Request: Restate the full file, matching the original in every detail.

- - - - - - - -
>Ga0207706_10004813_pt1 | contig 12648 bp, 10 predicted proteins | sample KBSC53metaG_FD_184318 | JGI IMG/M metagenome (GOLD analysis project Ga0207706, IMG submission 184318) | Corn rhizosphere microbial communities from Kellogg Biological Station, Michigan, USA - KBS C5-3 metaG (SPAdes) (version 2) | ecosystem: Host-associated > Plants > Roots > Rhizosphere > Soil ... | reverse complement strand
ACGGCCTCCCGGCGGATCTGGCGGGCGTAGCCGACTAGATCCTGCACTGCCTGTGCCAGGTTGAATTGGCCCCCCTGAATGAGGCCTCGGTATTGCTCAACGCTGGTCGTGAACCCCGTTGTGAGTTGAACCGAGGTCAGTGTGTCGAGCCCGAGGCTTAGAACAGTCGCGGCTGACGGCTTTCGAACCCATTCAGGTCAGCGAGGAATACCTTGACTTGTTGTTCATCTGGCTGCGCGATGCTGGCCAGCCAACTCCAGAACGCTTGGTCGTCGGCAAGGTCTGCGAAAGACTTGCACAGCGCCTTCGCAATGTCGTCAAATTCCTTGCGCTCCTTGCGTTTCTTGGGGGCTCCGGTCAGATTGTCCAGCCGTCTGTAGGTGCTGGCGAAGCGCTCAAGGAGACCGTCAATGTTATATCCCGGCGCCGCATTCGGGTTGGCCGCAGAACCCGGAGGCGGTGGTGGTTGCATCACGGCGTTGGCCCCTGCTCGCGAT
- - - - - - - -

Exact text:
>Ga0207706_10004813_pt1 | contig 12648 bp, 10 predicted proteins | sample KBSC53metaG_FD_184318 | JGI IMG/M metagenome (GOLD analysis project Ga0207706, IMG submission 184318) | Corn rhizosphere microbial communities from Kellogg Biological Station, Michigan, USA - KBS C5-3 metaG (SPAdes) (version 2) | ecosystem: Host-associated > Plants > Roots > Rhizosphere > Soil ... | reverse complement strand
ACGGCCTCCCGGCGGATCTGGCGGGCGTAGCCGACTAGATCCTGCACTGCCTGTGCCAGGTTGAATTGGCCCCCCTGAATGAGGCCTCGGTATTGCTCAACGCTGGTCGTGAACCCCGTTGTGAGTTGAACCGAGGTCAGTGTGTCGAGCCCGAGGCTTAGAACAGTCGCGGCTGACGGCTTTCGAACCCATTCAGGTCAGCGAGGAATACCTTGACTTGTTGTTCATCTGGCTGCGCGATGCTGGCCAGCCAACTCCAGAACGCTTGGTCGTCGGCAAGGTCTGCGAAAGACTTGCACAGCGCCTTCGCAATGTCGTCAAATTCCTTGCGCTCCTTGCGTTTCTTGGGGGCTCCGGTCAGATTGTCCAGCCGTCTGTAGGTGCTGGCGAAGCGCTCAAGGAGACCGTCAATGTTATATCCCGGCGCCGCATTCGGGTTGGCCGCAGAACCCGGAGGCGGTGGTGGTTGCATCACGGCGTTGGCCCCTGCTCGCGAT